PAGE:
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With a GDP per capita (PPP) of $10,661 estimated for 2007, Romania is considered an upper-middle income economy and has been part of the European Union since 1 January 2007. After the Communist regime was overthrown in late 1989, the country experienced a decade of economic instability and decline, led in part by an obsolete industrial base and a lack of structural reform. From 2000 onwards, however, the Romanian economy was transformed into one of relative macroeconomic stability, characterised by high growth, low unemployment and declining inflation. In 2006, according to the Romanian Statistics Office, GDP growth was recorded at 7.7%, one of the highest rates in Europe. Unemployment in Romania was at 4.5% in April 2007 which is very low compared to other middle-sized or large European countries such as Poland, France, Germany and Spain. Foreign debt is also comparatively low, at 20.3% of GDP. Exports have increased substantially in the past few years, with a 25% year-on-year rise in exports in the first quarter of 2006. Romania's main exports are clothing and textiles, industrial machinery, electrical and electronic equipment, metallurgic products, raw materials, cars, military equipment, software, pharmaceuticals, fine chemicals, and agricultural products (fruits, vegetables, and flowers). Trade is mostly centred on the member states of the European Union, with Germany and Italy being the country's single largest trading partners. The country, however, maintains a large trade deficit, as it imports 37% more goods than it exports.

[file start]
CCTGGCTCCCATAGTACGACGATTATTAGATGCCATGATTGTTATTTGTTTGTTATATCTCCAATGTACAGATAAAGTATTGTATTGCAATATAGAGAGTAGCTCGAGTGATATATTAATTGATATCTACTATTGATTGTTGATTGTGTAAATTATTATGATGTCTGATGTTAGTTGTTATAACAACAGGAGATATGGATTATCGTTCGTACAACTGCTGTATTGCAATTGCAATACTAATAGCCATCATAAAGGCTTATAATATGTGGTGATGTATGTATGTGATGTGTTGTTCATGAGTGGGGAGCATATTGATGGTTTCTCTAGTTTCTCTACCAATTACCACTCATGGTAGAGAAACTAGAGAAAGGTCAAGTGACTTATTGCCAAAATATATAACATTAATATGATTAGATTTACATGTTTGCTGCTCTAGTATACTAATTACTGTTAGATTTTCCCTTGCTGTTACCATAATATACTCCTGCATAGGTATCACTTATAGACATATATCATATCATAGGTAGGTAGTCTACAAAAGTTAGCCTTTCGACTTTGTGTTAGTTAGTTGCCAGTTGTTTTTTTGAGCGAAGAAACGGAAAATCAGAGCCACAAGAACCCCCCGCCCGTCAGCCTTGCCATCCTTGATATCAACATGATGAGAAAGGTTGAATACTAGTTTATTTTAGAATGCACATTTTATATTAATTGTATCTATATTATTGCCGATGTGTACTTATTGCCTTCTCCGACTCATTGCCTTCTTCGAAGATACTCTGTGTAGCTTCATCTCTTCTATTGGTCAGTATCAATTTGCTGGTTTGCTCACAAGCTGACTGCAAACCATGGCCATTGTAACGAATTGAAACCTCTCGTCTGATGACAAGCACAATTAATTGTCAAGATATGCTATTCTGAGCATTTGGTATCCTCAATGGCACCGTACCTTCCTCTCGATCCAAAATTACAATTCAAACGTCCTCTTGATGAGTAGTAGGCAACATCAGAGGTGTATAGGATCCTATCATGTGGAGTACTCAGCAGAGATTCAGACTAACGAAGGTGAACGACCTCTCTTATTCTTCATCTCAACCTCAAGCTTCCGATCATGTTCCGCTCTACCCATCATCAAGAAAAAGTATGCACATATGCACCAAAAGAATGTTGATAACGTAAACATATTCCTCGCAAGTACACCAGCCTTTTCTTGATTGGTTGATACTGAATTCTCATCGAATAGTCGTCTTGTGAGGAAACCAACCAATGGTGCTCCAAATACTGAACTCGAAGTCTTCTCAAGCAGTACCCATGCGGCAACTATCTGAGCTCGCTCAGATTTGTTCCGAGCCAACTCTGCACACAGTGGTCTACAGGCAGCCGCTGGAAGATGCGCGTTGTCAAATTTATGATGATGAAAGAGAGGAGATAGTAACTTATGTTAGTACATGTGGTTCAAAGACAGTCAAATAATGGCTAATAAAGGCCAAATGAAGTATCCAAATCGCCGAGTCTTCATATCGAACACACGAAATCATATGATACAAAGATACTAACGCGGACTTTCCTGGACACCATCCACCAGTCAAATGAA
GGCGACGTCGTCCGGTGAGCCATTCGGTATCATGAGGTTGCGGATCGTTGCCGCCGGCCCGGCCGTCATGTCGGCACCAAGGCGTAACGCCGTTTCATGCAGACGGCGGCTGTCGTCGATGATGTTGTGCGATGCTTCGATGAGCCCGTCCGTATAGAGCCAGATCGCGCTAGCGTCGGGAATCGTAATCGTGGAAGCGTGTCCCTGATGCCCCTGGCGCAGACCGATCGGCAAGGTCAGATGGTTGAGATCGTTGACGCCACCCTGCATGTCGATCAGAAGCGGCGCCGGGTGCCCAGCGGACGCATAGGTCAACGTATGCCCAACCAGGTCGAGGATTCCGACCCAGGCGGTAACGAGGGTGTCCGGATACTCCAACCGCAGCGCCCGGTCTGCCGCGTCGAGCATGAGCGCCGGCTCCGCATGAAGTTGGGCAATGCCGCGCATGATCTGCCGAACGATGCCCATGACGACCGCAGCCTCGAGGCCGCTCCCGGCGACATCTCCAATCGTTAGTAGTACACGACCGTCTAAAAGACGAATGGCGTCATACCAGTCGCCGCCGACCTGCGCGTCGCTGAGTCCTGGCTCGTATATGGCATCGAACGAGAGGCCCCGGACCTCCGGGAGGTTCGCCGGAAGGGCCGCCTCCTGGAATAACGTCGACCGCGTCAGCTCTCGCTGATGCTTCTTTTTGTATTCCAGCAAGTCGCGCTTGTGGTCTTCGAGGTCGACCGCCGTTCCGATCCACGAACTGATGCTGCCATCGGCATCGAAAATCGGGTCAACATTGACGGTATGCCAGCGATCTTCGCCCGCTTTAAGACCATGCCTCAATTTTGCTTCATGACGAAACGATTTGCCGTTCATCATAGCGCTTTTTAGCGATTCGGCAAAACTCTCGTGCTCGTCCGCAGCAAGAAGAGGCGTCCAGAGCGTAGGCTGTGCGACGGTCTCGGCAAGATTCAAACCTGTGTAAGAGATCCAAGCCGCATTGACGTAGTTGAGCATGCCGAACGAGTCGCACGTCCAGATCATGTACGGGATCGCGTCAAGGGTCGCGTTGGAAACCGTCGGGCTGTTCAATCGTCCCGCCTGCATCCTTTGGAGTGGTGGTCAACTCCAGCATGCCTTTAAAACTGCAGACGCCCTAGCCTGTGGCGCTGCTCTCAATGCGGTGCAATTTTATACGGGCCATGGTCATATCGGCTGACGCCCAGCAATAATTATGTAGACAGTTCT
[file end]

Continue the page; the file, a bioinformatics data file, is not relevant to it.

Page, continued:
After a series of privatisations and reforms in the late 1990s and early 2000s, government intervention in the Romanian economy is somewhat lower than in other European economies. In 2005, the liberal-democrat Tariceanu government replaced Romania's progressive tax system with a flat tax of 16% for both personal income and corporate profit, resulting in the country having the lowest fiscal burden in the European Union, a factor which has contributed to the growth of the private sector. The economy is predominantly based on services, which account for 55% of GDP, even though industry and agriculture also have significant contributions, making up 35% and 10% of GDP, respectively. Additionally, 32% of the Romanian population is employed in agriculture and primary production, one of the highest rates in Europe. Since 2000, Romania has attracted increasing amounts of foreign investment, becoming the single largest investment destination in Southeastern and Central Europe. Foreign direct investment was valued at €8.3 billion in 2006. According to a 2006 World Bank report, Romania currently ranks 49th out of 175 economies in the ease of doing business, scoring higher than other countries in the region such as Hungary, Poland and the Czech Republic. Additionally, the same study judged it to be the world's second-fastest economic reformer in 2006. The average gross wage per month in Romania is 1387 lei as of April 2007, equating to €443.13 (US$600.17) based on international exchange rates and $827.57 based on purchasing power parity. 88% of all Romanian citizens have a color television set in their household and 90% a refrigerator.